The Limitations of Voluntarism in Human Rights Due Diligence Frameworks: The Shell Case

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On 28 December 2021 the Grahamstown High Court in Makhanda ordered Shell to immediately cease its seismic blasting along South Africa’s Wild Coast. When granting the interdict sought by the communities affected by the blasting, Judge Gerald Bloem said that Shell was under a duty to meaningfully consult with the communities and individuals who would be impacted by the seismic survey — but they had not.

The Shell case illustrates that corporations, which are supposed to respect human rights and the environment, often don’t, particularly in developing countries. They are bound by voluntary human rights due diligence, an ongoing risk management process that reasonable companies need to follow in order to identify, prevent, mitigate and account for how they address their adverse human rights impacts. 

The topic was addressed in depth by a panel of experts in a webinar hosted by the Rosa Luxemburg Stiftung in partnership with the Mail & Guardian. Webinar moderator Athandiwe Saba, Deputy Editor, Mail & Guardian, said that many companies come to Africa and leave with their resources and profits, without empowering communities or doing due diligence.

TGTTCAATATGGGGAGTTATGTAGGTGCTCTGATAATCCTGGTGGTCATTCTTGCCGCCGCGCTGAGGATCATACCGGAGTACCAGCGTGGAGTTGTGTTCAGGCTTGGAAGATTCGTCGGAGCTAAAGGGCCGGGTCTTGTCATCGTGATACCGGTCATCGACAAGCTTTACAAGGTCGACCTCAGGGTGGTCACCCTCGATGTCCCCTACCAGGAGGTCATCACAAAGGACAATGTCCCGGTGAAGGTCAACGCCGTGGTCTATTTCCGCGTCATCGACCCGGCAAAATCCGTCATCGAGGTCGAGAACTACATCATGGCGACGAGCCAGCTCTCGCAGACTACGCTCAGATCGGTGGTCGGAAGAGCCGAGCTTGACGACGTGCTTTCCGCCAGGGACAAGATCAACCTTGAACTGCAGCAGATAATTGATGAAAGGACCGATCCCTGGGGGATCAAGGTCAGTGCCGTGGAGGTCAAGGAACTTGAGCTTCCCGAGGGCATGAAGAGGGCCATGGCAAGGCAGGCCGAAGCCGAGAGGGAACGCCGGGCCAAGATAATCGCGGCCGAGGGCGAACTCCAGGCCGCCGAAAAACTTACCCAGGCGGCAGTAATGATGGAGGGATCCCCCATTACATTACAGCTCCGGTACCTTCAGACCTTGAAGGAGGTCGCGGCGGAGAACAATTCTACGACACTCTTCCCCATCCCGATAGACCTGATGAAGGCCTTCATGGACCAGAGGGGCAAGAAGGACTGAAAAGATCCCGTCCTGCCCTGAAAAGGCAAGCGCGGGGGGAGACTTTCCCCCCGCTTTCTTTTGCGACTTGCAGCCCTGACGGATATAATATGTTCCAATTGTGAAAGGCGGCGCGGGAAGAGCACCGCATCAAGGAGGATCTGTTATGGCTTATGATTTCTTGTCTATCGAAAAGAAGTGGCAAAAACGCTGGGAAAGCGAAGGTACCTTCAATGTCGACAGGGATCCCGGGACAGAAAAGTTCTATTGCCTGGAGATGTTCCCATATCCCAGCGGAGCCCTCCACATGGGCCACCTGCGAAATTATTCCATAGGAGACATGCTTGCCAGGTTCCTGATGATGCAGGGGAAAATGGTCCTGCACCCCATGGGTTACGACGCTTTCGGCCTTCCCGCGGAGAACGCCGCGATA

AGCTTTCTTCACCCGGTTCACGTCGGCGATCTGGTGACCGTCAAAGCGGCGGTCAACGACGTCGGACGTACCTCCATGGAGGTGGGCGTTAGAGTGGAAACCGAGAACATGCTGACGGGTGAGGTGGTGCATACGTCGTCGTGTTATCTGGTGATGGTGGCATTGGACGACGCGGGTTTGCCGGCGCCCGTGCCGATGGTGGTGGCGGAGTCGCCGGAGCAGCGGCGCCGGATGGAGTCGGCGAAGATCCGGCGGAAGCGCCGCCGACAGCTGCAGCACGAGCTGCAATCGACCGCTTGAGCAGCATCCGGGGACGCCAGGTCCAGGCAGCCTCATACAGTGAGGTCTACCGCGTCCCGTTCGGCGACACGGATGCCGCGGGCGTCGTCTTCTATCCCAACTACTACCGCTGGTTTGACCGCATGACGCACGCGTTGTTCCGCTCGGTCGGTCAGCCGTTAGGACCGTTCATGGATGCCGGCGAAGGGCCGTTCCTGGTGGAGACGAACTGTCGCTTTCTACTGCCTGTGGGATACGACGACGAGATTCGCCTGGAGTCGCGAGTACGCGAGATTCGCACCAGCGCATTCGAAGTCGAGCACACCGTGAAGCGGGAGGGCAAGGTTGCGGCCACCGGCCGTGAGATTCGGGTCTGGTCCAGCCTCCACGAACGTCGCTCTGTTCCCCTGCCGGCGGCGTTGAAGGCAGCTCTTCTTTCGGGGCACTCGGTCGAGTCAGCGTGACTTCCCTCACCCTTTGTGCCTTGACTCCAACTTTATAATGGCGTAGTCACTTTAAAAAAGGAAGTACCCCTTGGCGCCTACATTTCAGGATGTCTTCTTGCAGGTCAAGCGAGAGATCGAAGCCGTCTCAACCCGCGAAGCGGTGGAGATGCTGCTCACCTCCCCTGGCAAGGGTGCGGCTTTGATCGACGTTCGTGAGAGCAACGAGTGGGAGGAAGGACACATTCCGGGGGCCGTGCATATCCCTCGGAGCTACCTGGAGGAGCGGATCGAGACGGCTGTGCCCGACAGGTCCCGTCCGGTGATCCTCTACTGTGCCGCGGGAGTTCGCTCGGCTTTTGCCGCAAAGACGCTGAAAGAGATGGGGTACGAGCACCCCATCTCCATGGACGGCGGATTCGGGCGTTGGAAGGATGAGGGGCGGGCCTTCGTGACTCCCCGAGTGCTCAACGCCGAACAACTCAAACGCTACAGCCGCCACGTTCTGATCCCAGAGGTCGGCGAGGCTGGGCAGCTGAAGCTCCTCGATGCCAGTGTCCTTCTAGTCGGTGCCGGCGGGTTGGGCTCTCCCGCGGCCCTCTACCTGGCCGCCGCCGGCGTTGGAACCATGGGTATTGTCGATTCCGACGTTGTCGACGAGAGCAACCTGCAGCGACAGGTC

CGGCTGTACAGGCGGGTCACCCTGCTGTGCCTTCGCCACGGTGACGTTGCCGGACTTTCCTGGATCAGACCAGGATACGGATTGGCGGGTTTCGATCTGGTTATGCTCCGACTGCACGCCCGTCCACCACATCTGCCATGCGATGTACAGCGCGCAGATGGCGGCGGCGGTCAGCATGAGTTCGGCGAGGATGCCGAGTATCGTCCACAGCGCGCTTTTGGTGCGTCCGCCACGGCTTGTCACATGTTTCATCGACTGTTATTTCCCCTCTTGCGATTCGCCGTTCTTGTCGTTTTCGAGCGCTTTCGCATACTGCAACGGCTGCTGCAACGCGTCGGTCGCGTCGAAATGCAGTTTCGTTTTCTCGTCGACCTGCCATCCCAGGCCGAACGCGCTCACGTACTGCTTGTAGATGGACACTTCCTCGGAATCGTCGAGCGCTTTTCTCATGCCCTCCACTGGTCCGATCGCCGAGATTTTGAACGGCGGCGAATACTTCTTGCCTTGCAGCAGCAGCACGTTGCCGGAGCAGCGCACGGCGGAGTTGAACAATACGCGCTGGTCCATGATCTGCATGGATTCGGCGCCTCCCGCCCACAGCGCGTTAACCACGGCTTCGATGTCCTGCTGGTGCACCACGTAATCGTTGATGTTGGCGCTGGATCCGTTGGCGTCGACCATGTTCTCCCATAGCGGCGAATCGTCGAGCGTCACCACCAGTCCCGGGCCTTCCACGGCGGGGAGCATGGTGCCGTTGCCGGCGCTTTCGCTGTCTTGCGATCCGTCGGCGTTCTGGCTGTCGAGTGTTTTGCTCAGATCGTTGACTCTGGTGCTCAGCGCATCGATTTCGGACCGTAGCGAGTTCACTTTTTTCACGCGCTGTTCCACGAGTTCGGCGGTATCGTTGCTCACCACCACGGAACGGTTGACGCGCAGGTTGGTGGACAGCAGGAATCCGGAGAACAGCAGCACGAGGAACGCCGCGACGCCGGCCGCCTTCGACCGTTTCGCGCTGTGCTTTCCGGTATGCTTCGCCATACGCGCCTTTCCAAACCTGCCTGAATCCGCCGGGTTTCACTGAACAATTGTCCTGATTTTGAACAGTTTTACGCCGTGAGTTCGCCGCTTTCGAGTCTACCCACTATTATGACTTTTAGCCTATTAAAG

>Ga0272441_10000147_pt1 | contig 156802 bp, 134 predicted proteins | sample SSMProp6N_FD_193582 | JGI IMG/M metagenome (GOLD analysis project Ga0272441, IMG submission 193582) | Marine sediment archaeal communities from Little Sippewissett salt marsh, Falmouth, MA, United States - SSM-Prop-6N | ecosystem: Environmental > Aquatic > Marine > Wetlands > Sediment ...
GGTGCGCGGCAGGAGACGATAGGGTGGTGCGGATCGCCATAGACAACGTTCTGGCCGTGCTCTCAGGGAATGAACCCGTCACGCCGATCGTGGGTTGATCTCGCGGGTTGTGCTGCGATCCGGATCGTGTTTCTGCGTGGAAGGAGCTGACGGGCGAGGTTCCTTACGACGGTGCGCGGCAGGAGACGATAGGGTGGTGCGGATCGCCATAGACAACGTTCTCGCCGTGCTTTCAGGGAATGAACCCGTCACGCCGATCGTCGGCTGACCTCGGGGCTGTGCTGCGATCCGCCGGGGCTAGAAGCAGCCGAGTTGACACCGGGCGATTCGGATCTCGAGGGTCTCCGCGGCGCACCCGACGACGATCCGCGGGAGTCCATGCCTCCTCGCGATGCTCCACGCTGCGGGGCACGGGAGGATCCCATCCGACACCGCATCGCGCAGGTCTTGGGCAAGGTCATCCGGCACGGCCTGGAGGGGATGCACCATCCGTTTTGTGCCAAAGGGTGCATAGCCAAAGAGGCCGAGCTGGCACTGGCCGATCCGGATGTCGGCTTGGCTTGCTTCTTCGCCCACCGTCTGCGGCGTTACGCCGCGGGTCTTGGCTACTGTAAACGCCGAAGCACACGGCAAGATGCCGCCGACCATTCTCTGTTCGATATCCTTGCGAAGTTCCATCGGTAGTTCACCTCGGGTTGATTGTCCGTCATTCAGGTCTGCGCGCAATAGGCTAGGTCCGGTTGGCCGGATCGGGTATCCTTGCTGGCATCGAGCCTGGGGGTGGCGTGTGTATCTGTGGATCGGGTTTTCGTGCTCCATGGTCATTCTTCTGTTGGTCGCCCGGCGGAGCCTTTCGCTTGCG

Johan Lorenzen of Richard Spoor Inc Attorneys outlined the details of the Shell case. 

Johan Lorenzen

He said: “When voluntary standards are established that companies can choose to abide by, but some don’t comply with them because there are no consequences, you set up a race to the bottom, and you penalise the companies that do comply, as it costs them more to comply. If it’s worth having these standards, it’s worth enforcing them — in other words, they should not be voluntary.”

Sikho Luthango, Programme Manager at Rosa Luxemburg Stiftung, agreed; she said that institutionalised voluntarism is a compromise that falls short of full international legal liability. This presents challenges as corporations don’t always comply. Because there are no legally binding duties, the implication is incoherence in their adoption and implementation. “Voluntarism has limitations; it is essentially self-regulation.” 

The United Nations Guiding Principles (UNGPs) are based on three pillars of “protect, respect and remedy” — the state’s duty to protect against human rights abuses by businesses; corporate responsibility to protect human rights, and the need for greater access by victims to effective remedy. Shell has endorsed the UNGPs, but its stakeholder analysis was deeply flawed because it did not consider the livelihoods that would be affected by its seismic blasting: not just the subsistence farmers, but also the fishing and holiday industries on the Wild Coast. There was also insufficient and flawed consultation; for instance, notices given out were only in English and Afrikaans, not in isiXhosa and isiPondo, which are the dominant languages on the Wild Coast, and this goes against Shell’s community feedback mechanism, which is based on the UNGPs.